(Quick note – I always strive to use either my own photos or those of my contributors but sometimes you just don’t have the photos you need!)
Two Common Nighthawks (Chordeiles minor) in a week!
With an English binomial such as this – you wouldn’t think it would warrant any excitement. But so far as I can remember the last time I saw a Common Nighthawk within Seattle City limits was when I was in my early teens. Never were they common but clearly they’ve declined because I was able to find them periodically in specific locations in the city as a child.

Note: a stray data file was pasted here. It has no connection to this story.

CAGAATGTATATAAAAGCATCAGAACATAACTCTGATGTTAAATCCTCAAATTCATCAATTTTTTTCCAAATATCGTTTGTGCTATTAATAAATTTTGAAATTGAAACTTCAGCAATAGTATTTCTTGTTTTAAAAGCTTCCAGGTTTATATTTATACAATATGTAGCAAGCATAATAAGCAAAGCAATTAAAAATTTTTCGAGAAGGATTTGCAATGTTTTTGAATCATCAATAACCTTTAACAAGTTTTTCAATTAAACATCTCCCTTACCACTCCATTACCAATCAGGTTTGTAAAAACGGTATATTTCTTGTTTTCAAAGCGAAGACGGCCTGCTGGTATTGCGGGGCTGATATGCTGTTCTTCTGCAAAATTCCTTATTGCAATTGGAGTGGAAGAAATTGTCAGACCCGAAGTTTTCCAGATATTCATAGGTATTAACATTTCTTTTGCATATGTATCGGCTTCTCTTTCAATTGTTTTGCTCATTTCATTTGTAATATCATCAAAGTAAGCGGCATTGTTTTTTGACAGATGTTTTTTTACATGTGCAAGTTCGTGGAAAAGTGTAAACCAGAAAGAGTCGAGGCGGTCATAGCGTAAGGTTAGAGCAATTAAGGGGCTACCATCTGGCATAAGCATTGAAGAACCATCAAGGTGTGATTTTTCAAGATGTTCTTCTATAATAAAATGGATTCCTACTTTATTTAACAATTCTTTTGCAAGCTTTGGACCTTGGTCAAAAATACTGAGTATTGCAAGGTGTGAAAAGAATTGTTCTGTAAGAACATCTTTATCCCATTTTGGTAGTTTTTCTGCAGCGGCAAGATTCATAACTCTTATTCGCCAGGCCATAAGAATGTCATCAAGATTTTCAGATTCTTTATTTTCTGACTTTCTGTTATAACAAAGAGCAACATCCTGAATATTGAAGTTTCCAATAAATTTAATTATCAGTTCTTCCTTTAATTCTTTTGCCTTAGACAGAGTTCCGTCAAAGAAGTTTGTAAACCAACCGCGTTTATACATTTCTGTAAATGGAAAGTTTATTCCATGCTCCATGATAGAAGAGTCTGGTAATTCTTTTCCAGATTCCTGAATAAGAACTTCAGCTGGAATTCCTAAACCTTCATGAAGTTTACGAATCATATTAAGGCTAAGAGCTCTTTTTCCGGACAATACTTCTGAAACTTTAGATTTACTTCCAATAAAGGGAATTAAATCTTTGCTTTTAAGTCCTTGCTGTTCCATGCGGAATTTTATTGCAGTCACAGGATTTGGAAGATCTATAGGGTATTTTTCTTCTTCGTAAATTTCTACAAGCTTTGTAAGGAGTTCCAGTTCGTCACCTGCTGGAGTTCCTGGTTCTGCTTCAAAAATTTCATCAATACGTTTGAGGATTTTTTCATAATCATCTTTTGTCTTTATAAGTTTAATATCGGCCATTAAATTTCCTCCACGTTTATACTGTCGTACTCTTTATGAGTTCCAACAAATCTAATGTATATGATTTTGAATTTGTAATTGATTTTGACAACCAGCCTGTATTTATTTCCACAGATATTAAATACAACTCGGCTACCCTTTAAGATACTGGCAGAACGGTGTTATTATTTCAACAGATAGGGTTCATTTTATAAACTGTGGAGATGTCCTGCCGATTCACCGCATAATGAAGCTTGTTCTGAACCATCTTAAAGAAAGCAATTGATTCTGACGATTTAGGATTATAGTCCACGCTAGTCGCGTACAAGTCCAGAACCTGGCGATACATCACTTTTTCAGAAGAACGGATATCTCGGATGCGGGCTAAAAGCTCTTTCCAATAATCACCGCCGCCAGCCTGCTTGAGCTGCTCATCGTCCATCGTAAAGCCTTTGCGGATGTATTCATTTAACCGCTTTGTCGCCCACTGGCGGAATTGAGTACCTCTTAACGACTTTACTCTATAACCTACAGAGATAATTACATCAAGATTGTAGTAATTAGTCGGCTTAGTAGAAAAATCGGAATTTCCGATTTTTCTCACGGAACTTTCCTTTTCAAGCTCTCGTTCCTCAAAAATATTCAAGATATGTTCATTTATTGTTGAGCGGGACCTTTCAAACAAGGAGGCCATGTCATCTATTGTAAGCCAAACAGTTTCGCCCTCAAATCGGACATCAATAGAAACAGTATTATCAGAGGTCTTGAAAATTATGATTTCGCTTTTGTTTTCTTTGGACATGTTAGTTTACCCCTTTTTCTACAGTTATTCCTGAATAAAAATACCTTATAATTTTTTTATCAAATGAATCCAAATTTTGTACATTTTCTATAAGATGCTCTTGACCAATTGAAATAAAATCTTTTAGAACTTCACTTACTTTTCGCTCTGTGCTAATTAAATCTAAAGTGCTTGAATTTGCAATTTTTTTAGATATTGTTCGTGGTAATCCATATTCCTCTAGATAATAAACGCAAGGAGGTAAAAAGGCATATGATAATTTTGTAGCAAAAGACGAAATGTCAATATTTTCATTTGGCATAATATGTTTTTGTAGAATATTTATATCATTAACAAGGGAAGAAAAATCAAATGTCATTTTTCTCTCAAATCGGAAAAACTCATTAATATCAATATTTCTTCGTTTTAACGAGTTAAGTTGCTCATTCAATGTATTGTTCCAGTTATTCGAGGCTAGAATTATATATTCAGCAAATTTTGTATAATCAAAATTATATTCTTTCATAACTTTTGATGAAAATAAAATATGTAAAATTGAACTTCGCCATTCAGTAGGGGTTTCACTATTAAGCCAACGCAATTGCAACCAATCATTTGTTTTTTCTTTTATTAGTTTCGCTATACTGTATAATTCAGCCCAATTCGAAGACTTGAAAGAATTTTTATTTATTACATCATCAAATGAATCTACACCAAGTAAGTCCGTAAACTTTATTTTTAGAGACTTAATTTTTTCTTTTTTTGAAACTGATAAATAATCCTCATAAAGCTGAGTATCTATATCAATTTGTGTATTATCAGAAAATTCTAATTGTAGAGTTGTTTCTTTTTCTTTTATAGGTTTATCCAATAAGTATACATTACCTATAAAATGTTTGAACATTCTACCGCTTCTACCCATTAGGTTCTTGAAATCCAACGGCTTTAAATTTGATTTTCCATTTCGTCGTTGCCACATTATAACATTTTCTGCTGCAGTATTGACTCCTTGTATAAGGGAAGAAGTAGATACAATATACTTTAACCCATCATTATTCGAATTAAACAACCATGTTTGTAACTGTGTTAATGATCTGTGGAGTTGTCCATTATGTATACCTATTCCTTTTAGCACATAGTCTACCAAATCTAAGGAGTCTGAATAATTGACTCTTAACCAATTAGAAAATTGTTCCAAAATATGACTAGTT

My presumption is immediately that humans have disturbed habitat that Nighthawks might have once used. Make’s sense, most birds do not thrive with human density, especially ground nesters, inherently at risk from foot traffic, cats, and other feral animals. Killdeer are not apparently at risk and similarly ground nest. I don’t have a statistically based explanation, but I suspect that their babies being precocial (soon upon hatching they are capable of moving and finding food) and that they spend most of their lives walking is far more adaptable than the short legged, air adapted Nighthawk. Without so much development however, the open spaces humans have created should provide ample foraging for the birds, historically I would guess they were in once common. I also know that Common Nighthawks will use rooftops for nesting areas in cities, so why not now? A lot of assumptions based on general facts I know are being foisted onto these Goatsuckers. Time for a little more research.